Once. I thought I saw a white shadow swimming
The water: I dropped my body, ruining the mirror.
What I saw was the white linen of a drunk, reeling
Beneath the water in the bright light of the moon.
Anxiety pulls the jug out of your bone and kneads it
For nothing. But the hour in which I sleep is
Music, upright music. The rhythm of the life
Of the body, the glued pages of the Book of Not—
If you happen to hear a tune, it is the life you will
Have, beckoning; the livid ghosts are gone, swallowed
By rust. An angel comes at the hour to swirl the
Water. The water then shimmers like a dream.
The riddle of the moth, inside the purple lamp
Glowing yellow flame, is being recited. And when you
Turn around, turn to look back at what resisted
Belonging, that which said No to truth, there will be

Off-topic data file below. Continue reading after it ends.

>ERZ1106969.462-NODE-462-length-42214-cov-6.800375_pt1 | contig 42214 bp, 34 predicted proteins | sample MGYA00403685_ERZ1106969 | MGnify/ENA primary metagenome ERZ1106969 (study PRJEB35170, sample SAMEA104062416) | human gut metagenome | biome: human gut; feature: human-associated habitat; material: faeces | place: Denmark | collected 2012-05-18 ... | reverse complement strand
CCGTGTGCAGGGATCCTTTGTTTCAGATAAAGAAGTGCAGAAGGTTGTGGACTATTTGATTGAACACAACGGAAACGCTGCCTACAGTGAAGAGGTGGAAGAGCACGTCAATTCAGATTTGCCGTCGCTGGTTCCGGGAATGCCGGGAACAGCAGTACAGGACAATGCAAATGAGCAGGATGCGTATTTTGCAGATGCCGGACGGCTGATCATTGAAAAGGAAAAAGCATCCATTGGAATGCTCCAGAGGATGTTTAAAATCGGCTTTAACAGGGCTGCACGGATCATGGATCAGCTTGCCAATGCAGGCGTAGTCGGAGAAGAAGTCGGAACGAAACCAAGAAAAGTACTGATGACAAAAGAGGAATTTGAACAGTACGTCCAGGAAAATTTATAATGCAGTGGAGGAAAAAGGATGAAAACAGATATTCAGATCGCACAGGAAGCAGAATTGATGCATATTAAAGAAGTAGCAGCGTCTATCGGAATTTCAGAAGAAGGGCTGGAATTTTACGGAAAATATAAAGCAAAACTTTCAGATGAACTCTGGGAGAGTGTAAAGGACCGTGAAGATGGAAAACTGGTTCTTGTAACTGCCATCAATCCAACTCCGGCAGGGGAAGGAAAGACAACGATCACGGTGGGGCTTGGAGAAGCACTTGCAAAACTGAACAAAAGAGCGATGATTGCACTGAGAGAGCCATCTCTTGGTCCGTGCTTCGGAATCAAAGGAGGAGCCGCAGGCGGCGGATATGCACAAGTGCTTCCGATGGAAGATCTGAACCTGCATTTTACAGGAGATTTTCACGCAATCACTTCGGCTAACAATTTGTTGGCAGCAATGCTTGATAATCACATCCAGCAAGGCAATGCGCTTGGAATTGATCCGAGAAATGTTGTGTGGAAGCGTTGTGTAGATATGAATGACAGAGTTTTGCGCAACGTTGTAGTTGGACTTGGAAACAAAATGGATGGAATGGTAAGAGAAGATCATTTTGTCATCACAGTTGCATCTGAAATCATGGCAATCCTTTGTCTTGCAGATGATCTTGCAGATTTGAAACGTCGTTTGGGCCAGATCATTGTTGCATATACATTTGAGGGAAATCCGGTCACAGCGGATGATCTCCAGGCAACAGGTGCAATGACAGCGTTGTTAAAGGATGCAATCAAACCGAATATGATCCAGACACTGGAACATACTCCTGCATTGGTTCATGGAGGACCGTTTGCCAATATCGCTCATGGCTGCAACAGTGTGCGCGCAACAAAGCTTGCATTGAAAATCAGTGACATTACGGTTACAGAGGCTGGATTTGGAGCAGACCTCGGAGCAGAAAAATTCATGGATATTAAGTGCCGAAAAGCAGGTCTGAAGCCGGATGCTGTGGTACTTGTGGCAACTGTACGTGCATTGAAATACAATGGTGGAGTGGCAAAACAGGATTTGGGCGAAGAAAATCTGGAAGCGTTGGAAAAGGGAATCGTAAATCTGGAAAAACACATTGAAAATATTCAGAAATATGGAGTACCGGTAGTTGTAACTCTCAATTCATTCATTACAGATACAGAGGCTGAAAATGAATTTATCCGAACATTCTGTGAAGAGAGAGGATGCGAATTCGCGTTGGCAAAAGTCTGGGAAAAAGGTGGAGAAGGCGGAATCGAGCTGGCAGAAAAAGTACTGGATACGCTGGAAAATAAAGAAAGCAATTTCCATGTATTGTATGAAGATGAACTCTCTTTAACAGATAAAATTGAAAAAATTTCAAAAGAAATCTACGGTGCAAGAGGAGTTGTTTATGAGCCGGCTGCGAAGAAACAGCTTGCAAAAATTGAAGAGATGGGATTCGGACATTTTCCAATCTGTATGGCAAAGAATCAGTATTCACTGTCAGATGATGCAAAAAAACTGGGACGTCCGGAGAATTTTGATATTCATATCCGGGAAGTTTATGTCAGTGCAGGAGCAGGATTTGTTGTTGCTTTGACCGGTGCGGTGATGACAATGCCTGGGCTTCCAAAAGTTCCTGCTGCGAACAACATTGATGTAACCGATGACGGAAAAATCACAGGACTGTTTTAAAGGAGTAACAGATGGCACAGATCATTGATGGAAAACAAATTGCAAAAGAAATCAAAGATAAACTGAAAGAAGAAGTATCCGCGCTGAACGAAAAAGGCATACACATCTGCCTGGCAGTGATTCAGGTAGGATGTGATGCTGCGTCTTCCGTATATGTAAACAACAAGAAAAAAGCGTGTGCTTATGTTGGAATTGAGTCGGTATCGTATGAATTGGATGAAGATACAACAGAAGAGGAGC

Nothing but a triangle of ash. Inside which little gold
Ants are meandering. These notes, these notes
I thought I lost. Do you want—I want nothing more
Than to be free of myself, Lord. Baskets of grace. Cups
Of solace. Room packed with astonishment. I want
Nothing but to be unfamiliar with the linings
Of Your bones, the walls of Your house. The resuscitated
Sparrows rise now into the morning. The beautiful,
Flour-gloved hand of the young woman that rests
Like a need on the window. Quiet song of praise.

Ernest Ogunyemi